Among those who offered many criticisms were all the ‘usual suspects’ who have had long standing concerns about the whole project (The Privacy Foundation, EFA etc) but also some much less aligned entities such as the AMA, the Privacy Taskforce set up by the Access Card program and even the Office of the Commonwealth Privacy Commissioner (OCPC).

Among the major concerns raised were (besides the near universal condemnation of having a truncated consultation period over the Christmas / New Year period):

1. The drafting of the Bill has left a lot of important, highly privacy sensitive issues, up to the discretion of the bureaucrats without providing firm legislative direction as to how things are to be done.

2. The Bill says the citizen owns the physical Access Card but the Data held is owned by the Commonwealth. It is totally unclear just how anyone is assisted by that.

3. The fact that Medicare payments require use of the Access Card meant that for all practical purposes virtually everyone would need a card and that it really is a de-facto National ID Card.

4. The lack of strength in the wording of the draft Bill that the card was not to be an ID Card. As it stands it says “It is not an object of this Act that access cards be used as national identity cards”, rather than something like “It is an object of this Act to ensure that the Access Card is not used as and does not become a national identity card.”

5. The apparently expanding (and unannounced until now) amount of information to be displayed on the front of the card (title, Date of Birth, Place of Birth etc) which is turning it more and more into an ID Card.

6. The lack of appeal mechanisms from Government decisions in a number of areas.

7. The apparent inability of citizens to block access to address information to protect themselves from harassment, stalking, attack and so on.

8. The apparent liability of a clinician who asks whether they can have your Access Card to access your (voluntary) health information to huge fines and gaol.

9. An apparent lack of clarity on the retention policy regarding identity documents which are provided to achieve registration. Not deleting them would create an unprecedented database on most of Australia’s citizens which has not existed previously.

10. Apparent conflict between the Draft Bill and current practice as to what age an Access Card can be issued to an individual.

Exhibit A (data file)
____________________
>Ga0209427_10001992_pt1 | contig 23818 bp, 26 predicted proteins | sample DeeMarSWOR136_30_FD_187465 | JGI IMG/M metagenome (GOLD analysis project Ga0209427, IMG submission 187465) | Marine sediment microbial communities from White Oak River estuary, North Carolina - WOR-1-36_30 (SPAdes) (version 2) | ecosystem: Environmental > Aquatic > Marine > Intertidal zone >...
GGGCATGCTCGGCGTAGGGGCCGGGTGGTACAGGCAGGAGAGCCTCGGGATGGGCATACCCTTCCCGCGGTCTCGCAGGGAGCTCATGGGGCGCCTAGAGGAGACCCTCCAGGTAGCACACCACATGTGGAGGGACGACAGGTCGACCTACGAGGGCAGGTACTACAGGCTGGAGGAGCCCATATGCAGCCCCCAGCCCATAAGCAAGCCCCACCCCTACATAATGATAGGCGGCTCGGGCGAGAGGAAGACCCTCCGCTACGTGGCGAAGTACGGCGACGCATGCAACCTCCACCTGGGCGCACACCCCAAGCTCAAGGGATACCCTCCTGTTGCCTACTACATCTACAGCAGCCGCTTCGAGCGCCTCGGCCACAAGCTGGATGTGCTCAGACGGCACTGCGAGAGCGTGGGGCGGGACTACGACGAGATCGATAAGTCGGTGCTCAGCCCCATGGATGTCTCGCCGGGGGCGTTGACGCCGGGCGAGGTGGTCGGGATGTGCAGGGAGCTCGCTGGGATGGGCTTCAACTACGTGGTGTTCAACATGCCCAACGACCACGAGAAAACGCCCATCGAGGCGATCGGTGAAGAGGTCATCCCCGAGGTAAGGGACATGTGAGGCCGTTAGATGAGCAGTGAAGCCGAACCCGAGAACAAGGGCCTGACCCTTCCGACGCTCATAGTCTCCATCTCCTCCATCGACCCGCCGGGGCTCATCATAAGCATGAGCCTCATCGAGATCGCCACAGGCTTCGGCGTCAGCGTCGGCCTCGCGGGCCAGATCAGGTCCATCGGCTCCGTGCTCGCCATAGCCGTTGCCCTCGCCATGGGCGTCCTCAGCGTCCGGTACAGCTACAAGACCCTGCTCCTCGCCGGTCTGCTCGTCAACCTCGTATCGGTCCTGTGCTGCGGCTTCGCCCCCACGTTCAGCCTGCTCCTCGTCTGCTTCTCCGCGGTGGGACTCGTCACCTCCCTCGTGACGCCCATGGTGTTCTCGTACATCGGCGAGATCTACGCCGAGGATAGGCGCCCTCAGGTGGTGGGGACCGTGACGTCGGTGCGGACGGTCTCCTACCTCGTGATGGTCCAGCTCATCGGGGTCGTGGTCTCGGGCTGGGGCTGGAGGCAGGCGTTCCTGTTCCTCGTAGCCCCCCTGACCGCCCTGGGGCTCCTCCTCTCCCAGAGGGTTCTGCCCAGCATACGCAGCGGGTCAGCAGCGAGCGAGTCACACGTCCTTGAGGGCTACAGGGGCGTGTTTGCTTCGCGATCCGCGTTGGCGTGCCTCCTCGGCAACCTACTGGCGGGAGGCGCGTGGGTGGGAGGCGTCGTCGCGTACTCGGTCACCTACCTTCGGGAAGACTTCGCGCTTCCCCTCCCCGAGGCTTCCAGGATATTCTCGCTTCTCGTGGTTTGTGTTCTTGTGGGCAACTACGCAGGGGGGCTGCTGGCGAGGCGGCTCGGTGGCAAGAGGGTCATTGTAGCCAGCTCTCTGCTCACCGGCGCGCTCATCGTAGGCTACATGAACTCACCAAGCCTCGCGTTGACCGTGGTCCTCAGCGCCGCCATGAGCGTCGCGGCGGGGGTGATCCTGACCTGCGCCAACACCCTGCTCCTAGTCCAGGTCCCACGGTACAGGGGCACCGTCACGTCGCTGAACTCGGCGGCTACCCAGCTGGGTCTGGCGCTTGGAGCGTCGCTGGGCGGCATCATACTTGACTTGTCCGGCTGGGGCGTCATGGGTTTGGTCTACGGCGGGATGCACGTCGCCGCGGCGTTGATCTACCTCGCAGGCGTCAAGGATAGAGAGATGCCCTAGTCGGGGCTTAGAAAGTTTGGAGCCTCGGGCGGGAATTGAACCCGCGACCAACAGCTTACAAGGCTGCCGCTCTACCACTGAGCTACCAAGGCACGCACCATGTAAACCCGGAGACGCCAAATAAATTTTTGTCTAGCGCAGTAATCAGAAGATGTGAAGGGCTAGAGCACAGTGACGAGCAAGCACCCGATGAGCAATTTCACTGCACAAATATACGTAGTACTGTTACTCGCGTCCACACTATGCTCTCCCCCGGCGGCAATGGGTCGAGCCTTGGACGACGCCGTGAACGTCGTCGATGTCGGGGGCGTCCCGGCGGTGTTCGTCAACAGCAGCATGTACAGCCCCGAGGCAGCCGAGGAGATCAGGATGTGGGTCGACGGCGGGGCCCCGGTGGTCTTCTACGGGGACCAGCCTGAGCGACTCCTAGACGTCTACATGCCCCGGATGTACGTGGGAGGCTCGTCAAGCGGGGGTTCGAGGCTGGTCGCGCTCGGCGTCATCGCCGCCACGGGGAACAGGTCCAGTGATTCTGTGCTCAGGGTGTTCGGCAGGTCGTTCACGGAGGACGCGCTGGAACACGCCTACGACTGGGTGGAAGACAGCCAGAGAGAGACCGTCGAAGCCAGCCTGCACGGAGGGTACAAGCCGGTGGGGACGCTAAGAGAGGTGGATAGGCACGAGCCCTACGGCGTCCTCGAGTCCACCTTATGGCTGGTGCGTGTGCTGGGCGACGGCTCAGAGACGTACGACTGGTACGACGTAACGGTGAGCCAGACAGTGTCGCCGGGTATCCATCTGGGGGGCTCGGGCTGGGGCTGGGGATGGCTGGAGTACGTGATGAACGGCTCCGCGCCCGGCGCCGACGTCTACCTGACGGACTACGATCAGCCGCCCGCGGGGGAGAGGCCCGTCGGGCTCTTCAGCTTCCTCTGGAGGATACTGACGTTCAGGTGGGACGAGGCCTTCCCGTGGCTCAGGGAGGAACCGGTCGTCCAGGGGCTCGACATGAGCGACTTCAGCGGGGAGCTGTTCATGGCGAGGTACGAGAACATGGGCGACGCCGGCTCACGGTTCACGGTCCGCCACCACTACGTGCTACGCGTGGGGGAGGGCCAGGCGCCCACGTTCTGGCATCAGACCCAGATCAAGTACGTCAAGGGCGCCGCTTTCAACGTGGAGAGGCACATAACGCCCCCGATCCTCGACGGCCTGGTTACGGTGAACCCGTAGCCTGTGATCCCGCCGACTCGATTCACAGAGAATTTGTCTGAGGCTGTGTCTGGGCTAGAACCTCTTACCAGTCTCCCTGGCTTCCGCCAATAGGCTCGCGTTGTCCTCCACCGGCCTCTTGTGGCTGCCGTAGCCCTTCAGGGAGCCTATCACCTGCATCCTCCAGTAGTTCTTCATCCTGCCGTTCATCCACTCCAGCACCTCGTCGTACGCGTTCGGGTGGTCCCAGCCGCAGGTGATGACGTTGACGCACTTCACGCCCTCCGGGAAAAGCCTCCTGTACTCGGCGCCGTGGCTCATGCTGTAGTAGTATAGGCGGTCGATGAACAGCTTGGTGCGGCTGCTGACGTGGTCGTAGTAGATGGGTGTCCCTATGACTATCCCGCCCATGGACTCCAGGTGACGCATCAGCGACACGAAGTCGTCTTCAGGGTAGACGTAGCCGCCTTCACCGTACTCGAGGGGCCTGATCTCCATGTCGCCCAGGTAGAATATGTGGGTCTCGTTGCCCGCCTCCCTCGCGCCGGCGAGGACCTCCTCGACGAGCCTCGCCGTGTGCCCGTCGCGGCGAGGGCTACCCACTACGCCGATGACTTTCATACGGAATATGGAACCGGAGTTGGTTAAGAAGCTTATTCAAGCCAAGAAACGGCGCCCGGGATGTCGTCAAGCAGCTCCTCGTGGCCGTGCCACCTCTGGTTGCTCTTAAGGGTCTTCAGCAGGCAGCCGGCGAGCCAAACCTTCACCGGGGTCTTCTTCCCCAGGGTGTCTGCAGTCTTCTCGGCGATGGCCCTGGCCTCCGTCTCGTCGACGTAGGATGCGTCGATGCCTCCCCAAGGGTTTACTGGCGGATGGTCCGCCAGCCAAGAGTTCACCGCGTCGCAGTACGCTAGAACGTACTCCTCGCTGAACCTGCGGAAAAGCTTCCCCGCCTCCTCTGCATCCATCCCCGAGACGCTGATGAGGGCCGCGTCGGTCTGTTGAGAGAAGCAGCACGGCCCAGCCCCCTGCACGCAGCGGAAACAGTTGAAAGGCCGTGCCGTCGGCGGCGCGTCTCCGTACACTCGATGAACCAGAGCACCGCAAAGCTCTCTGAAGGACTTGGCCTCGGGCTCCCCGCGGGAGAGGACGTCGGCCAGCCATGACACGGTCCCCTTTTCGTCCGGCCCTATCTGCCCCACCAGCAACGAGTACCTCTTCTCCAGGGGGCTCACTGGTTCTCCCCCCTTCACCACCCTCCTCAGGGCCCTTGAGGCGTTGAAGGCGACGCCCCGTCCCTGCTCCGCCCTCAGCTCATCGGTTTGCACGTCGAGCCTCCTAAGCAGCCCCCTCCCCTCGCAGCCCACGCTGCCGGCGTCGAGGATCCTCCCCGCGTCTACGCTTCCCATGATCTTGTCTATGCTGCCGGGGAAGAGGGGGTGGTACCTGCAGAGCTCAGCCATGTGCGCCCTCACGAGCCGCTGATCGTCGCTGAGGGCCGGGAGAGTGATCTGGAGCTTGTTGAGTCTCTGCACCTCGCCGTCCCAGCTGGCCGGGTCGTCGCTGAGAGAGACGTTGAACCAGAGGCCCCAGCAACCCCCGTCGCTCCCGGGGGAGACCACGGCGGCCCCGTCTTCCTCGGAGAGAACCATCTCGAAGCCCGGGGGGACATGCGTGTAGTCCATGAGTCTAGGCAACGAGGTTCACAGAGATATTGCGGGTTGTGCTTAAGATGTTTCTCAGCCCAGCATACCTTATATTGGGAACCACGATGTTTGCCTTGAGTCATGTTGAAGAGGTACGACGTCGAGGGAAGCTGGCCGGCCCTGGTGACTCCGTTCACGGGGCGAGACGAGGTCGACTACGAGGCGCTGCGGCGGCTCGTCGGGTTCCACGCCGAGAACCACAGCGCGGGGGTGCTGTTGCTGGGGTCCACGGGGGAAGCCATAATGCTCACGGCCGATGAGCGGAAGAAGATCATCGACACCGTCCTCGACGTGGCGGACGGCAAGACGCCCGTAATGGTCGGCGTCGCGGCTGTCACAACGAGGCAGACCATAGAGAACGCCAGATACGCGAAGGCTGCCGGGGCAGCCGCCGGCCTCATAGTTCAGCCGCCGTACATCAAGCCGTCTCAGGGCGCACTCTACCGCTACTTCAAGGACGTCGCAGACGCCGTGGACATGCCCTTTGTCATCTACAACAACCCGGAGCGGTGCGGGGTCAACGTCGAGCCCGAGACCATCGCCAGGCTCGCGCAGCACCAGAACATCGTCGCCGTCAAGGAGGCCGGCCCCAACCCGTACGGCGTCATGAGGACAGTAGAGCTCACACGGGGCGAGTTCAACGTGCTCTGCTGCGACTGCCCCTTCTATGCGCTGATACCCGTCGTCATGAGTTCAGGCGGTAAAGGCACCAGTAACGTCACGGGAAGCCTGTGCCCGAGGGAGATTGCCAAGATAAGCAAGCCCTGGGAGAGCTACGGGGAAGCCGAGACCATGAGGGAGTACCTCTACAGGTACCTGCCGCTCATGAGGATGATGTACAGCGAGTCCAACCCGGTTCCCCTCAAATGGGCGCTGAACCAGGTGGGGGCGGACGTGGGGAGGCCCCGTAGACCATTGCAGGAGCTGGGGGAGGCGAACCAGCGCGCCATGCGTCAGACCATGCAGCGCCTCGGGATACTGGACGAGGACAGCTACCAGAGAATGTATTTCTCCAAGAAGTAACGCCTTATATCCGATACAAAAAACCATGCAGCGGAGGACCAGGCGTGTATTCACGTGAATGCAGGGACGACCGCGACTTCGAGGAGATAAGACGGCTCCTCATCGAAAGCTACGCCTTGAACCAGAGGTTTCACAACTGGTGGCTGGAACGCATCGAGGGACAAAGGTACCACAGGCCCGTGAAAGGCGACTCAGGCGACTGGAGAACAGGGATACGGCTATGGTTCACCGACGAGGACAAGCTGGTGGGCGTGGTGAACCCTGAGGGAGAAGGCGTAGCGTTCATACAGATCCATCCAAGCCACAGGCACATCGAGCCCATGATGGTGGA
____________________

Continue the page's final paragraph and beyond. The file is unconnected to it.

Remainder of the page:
11. Total failure to appreciate delivery of services that are to be reimbursed but which need to be provided anonymously (e.g STD services, HIV Testing etc) for the protection of the individuals privacy and to ensure treatment is sought.

There are obviously many more details that could be discussed but from this list it is clear to me that the proposed legislation is deeply flawed and needs to be re-thought based on a much narrower expectation of what the card is to do (i.e. provide access to services) and not what it may morph into unless more clearly defined (i.e. a National ID Card).

All these issues are, of course, separate from the concerns of those who fear all this numbering and identifying the Australian citizenry is simply an unwarranted and dangerous intrusion into individual’s rights to personal privacy and autonomy. We in Australia are ever so lucky to have both the Access Card Project and NEHTA busily working away to allocate us all a range of apparently un-co-ordinated identifiers! Frankly it is a farce.

It seems to me the concerns of entities such as the OCPC, the AMA and the Access Card Privacy Task Force should be taken exceptionally seriously and if they are not fully addressed by alterations to the proposed Bill the public should be more than a little concerned.

Without being apocalyptic about it there is a real sense that some core Australian freedoms are under threat with this present draft. There is also a real risk that the vulnerable and the infirm will fall through the cracks and suffer disproportionately if all their possible problems are not fully and sensitively addressed.

David.